Sometimes even the most difficult tasks require old-school mathematical equations to help you out. The ‘3-4-5 method’ is one of those you’d be surprised to return to in many construction projects. Here you can find out what the 3-4-5 method is and how to use it!

Table of contents:

What is the 3-4-5 method?

The 3-4-5 method is in fact a simple name for one of the most classic mathematical processes in history – the Pythagorean theorem! Not many people are aware of its origins, but it can be pretty handy in certain construction projects.

What can the 3-4-5 method be used for?

This method can be used in a variety of projects. Though typically it is anywhere that requires confirmation of squared corners and ensuring precise 90° angles for building work.

Here is a brief list of projects you can use the 3-4-5 method for:

How to use the 3-4-5 method

A common example of the 3-4-5 method is by setting out a triangle shape. One side measures three feet long (the straight line), the second four feet long (the perpendicular line) and the last five feet long (across) – hence the perfectly suited name ‘3-4-5 method’.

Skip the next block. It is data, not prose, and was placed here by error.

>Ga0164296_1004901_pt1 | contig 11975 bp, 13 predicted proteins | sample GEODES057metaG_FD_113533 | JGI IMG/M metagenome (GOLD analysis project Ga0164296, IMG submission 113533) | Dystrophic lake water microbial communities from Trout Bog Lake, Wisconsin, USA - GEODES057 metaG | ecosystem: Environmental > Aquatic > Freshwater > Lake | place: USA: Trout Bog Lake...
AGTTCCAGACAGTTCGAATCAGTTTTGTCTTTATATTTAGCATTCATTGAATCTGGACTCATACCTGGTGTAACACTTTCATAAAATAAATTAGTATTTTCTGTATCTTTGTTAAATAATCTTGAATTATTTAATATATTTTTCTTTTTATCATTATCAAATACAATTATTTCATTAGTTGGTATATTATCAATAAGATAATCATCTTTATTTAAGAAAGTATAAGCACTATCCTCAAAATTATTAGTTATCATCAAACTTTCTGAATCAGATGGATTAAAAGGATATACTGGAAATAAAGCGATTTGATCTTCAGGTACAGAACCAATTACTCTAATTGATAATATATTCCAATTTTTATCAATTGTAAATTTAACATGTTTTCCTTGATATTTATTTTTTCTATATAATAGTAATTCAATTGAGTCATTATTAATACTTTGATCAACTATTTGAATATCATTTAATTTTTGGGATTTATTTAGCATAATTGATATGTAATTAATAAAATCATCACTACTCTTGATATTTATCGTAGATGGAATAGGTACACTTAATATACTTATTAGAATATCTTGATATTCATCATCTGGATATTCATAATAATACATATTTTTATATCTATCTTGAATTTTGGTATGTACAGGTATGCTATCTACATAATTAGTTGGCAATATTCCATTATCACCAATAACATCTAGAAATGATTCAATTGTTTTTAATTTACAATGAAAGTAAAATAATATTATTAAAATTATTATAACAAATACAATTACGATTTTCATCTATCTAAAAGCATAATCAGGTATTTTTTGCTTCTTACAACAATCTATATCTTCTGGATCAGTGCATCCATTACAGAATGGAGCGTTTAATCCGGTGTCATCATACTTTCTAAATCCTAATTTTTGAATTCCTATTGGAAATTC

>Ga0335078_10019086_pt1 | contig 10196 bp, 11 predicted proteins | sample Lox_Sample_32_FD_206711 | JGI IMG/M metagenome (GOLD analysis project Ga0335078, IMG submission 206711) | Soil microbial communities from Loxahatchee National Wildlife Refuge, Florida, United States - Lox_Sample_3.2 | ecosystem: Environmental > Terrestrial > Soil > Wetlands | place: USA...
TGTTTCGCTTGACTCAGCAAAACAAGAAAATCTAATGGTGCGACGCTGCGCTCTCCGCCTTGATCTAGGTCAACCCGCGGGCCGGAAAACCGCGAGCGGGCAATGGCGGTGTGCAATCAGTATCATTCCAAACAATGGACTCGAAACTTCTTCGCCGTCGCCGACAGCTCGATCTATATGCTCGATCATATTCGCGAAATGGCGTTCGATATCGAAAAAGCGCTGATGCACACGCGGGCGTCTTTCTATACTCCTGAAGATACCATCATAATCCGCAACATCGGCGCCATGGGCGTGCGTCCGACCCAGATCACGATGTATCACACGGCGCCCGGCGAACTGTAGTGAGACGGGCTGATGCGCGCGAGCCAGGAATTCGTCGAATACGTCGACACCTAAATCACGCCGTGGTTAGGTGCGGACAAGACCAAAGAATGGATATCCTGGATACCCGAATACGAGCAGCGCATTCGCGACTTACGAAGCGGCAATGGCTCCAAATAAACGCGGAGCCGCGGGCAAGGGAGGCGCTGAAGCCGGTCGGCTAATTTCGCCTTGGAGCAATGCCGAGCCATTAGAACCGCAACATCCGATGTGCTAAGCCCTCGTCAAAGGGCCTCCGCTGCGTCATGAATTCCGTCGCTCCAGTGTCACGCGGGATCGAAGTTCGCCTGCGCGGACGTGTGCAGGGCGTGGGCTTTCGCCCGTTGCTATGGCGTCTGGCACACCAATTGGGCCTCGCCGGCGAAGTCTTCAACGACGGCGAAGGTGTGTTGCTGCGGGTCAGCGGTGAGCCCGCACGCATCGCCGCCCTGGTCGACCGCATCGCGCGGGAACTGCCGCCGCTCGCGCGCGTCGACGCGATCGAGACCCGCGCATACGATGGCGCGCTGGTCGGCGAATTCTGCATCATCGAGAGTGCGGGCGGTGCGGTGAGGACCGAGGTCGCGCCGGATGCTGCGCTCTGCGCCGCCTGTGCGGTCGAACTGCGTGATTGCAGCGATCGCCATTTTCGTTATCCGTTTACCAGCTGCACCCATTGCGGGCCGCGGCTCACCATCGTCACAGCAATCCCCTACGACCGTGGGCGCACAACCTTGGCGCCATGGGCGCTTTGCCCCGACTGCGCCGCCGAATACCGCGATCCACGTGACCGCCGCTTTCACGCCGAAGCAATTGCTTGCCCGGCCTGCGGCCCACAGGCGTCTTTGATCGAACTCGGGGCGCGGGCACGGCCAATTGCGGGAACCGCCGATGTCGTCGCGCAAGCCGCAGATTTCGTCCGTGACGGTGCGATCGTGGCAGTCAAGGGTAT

What you will need

Items you’ll need include:

For this example we will be referring to pegs:

Step one: Take your first peg and place it at the corner where you want the 90° angle to sit (the corner where the shorter sides connect).

Step two: Take your tape measure and measure outwards a distance of three feet from that first corner peg on the straight line.

Step three: Place the next peg at the end of the three-foot measurement.

Step four: Attach string from the first peg to the second peg – make sure it’s pulled tight for an accurate length.

Step five: Take your tape measure again and measure outwards a distance of four feet on the perpendicular line from the first peg.

Step six: Again, place a peg at the end of the measurement and attach the string from the first peg to the new peg.

Step seven: Now measure the distance between the second and third peg – this distance should be five feet.

With that, you should be able to have a perfect 90° angle at the first peg location!

Call our team banner

Was this guide useful?

Thanks for rating this article.

Mentioned in this project guide: